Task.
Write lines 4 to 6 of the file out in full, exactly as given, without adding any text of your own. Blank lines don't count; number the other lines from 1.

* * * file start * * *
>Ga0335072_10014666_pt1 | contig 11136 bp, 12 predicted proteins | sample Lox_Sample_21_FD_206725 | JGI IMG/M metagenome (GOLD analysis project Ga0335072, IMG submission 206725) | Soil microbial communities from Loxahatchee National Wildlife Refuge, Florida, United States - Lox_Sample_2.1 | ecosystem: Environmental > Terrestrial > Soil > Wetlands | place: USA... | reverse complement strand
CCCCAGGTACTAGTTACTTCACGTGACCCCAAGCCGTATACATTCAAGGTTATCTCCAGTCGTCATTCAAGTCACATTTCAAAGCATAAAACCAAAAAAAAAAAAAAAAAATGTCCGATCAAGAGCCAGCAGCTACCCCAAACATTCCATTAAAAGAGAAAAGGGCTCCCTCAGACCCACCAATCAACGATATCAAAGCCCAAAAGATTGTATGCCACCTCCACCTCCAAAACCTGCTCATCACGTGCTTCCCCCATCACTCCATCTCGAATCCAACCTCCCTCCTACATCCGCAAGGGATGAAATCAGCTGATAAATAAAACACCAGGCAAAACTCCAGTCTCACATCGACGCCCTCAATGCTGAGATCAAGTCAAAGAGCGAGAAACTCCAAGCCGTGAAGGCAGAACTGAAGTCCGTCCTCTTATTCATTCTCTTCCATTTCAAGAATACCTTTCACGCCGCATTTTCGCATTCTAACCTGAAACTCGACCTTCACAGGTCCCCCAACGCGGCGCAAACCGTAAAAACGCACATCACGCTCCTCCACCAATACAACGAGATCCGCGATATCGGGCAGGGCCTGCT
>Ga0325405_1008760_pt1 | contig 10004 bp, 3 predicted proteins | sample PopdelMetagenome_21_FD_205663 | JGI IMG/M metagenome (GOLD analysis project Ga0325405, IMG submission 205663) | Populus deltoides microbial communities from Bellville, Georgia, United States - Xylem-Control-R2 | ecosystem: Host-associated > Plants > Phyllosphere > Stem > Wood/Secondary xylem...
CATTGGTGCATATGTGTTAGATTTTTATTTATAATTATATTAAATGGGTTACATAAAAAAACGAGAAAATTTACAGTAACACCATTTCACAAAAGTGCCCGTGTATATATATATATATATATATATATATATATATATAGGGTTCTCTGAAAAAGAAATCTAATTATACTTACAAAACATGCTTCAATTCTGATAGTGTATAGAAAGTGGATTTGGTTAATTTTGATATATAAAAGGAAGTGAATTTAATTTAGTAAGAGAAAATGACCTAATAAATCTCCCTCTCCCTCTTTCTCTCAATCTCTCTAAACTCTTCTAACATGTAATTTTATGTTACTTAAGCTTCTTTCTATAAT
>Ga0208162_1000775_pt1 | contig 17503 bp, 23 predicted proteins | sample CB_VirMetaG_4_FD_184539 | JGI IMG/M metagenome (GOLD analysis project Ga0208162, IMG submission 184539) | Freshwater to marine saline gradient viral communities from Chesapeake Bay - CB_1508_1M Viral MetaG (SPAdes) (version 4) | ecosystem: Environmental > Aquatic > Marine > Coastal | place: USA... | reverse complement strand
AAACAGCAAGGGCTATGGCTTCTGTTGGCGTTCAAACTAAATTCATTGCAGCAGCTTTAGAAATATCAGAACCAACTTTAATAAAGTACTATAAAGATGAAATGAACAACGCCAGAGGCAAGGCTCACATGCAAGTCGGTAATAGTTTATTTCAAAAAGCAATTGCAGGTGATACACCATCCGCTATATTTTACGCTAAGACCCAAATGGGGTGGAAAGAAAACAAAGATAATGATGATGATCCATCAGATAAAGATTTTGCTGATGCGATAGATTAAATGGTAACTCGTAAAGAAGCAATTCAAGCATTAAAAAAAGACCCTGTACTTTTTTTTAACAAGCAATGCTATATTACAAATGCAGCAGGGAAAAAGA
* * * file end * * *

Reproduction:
CATTGGTGCATATGTGTTAGATTTTTATTTATAATTATATTAAATGGGTTACATAAAAAAACGAGAAAATTTACAGTAACACCATTTCACAAAAGTGCCCGTGTATATATATATATATATATATATATATATATATATAGGGTTCTCTGAAAAAGAAATCTAATTATACTTACAAAACATGCTTCAATTCTGATAGTGTATAGAAAGTGGATTTGGTTAATTTTGATATATAAAAGGAAGTGAATTTAATTTAGTAAGAGAAAATGACCTAATAAATCTCCCTCTCCCTCTTTCTCTCAATCTCTCTAAACTCTTCTAACATGTAATTTTATGTTACTTAAGCTTCTTTCTATAAT
>Ga0208162_1000775_pt1 | contig 17503 bp, 23 predicted proteins | sample CB_VirMetaG_4_FD_184539 | JGI IMG/M metagenome (GOLD analysis project Ga0208162, IMG submission 184539) | Freshwater to marine saline gradient viral communities from Chesapeake Bay - CB_1508_1M Viral MetaG (SPAdes) (version 4) | ecosystem: Environmental > Aquatic > Marine > Coastal | place: USA... | reverse complement strand
AAACAGCAAGGGCTATGGCTTCTGTTGGCGTTCAAACTAAATTCATTGCAGCAGCTTTAGAAATATCAGAACCAACTTTAATAAAGTACTATAAAGATGAAATGAACAACGCCAGAGGCAAGGCTCACATGCAAGTCGGTAATAGTTTATTTCAAAAAGCAATTGCAGGTGATACACCATCCGCTATATTTTACGCTAAGACCCAAATGGGGTGGAAAGAAAACAAAGATAATGATGATGATCCATCAGATAAAGATTTTGCTGATGCGATAGATTAAATGGTAACTCGTAAAGAAGCAATTCAAGCATTAAAAAAAGACCCTGTACTTTTTTTTAACAAGCAATGCTATATTACAAATGCAGCAGGGAAAAAGA